Matt Lewis

Why Michigan will probably get ugly

Public Policy Polling has former Sen. Rick Santorum beating former Gov. Mitt Romney pretty handily in Michigan. This, of course, is just one poll — just a “snapshot” of the race today. Things can certainly change between now and February 28.

But considering the high expectations for Romney (he won the GOP primary there last time, and his father George Romney was Michigan’s governor), a loss could be devastating. The real problem for Romney is that the expectations are a bit misleading.

Sure, Romney won the primary in 2008, but he was the conservative alternative to John McCain. This time around, he’s the establishment pick. What is more, the Romney name may not carry as much weight there as some in the national media assume. George Romney hasn’t been governor for 43 years. Mitt decided to run for office in Massachusetts — not Michigan. And ex-sister-in-law Ronna Romney has had a mixed record of winning elections in the state.

The notion that a Romney can’t lose Michigan seems flawed.

John Dunagan, a public affairs executive at DDC Advocacy — who served as executive director for the Bush-Cheney ’04 campaign in Michigan — believes Romney will have to run up the score in Detroit suburbs of Oakland and Macomb Counties if he is to overcome Santorum’s natural advantages among the state’s cultural conservatives and blue collar workers.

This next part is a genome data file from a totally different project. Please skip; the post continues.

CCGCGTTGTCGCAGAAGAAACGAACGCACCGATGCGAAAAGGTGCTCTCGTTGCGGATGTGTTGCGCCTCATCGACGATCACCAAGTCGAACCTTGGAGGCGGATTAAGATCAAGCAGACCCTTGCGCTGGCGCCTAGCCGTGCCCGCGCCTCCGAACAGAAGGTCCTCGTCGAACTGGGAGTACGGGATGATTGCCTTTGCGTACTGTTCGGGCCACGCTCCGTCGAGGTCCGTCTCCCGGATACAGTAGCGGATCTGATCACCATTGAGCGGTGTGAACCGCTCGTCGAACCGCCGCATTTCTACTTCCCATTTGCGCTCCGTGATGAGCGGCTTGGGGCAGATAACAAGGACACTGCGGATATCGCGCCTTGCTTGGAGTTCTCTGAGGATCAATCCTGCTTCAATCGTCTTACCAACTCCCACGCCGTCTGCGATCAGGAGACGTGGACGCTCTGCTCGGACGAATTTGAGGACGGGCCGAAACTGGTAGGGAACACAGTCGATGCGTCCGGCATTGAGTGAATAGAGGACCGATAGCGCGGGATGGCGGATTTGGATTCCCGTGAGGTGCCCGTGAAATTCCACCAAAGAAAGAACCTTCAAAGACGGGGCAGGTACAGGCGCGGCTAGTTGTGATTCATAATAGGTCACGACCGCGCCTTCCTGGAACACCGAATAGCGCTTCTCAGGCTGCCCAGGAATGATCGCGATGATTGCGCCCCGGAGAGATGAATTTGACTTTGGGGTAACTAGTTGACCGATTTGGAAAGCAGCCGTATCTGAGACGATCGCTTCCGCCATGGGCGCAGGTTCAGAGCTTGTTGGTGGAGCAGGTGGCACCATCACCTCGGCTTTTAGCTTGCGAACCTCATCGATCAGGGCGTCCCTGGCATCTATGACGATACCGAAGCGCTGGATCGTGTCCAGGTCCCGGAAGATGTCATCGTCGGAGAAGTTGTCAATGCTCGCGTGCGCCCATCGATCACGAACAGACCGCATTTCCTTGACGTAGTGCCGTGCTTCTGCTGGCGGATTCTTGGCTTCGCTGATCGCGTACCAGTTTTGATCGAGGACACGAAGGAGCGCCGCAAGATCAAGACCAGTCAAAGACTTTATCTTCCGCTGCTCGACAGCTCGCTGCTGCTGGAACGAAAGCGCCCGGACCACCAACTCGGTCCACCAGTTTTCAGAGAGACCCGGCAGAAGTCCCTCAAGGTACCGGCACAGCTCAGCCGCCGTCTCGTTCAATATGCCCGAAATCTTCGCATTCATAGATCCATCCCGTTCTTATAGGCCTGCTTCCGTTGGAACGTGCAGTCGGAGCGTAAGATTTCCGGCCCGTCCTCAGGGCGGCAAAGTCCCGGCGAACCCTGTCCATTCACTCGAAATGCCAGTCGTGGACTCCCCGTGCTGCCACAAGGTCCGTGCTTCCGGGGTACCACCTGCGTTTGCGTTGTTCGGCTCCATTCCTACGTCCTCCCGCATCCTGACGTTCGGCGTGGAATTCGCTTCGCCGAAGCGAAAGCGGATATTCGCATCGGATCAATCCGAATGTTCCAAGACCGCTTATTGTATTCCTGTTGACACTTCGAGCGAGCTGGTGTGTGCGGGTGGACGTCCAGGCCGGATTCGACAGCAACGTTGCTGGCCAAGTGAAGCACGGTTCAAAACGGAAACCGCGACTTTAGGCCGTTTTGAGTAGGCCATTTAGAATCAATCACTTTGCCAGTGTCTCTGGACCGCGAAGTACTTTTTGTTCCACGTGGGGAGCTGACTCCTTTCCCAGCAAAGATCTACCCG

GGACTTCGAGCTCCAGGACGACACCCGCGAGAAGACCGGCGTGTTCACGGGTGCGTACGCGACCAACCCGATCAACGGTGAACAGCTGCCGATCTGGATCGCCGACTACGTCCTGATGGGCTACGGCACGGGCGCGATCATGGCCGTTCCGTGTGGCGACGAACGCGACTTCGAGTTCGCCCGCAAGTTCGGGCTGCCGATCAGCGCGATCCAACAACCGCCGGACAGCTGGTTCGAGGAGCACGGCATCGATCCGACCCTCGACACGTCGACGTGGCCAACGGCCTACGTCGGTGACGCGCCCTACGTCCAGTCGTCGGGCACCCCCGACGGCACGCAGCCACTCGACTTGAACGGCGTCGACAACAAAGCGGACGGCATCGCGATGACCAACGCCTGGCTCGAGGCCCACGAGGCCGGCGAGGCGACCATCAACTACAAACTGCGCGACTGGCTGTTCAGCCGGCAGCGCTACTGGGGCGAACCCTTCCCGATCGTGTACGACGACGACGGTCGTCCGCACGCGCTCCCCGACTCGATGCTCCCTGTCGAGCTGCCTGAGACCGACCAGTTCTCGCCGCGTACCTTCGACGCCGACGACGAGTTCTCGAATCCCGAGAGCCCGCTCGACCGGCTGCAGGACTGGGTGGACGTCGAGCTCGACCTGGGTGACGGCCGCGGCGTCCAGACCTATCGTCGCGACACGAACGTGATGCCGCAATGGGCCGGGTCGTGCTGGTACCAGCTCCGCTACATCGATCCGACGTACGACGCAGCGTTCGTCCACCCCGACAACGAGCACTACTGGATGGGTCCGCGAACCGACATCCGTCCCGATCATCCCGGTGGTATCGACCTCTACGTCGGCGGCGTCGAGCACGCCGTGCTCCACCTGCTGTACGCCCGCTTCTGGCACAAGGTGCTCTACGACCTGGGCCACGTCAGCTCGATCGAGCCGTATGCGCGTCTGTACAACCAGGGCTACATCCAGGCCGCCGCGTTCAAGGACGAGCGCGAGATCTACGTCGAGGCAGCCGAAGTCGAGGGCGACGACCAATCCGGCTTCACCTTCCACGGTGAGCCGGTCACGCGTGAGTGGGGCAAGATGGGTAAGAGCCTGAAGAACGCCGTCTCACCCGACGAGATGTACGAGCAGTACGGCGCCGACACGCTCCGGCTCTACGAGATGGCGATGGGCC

“The western and northern part of the state seems to fit Santorum better,” Dunagan said.

“Michigan Republicans love to fish. And they love their boats. And they love the Red Wings. And they love to go to church. And that profile could be very helpful to Senator Santorum,” he added.

Ultimately, though, Dunagan believes Romney will somehow find a way to win the state — that it could end up a lot like Florida — where Romney ran millions of dollars of negative ads to defeat Newt Gingrich.

“I don’t think [Romney] can suffer a loss there, so they will do the ‘spend whatever it takes strategy,'” he said.

Note: This post has been updated. An early version mistakenly said Romney won the Michigan primary in 2004 (obviously, it was 2008.)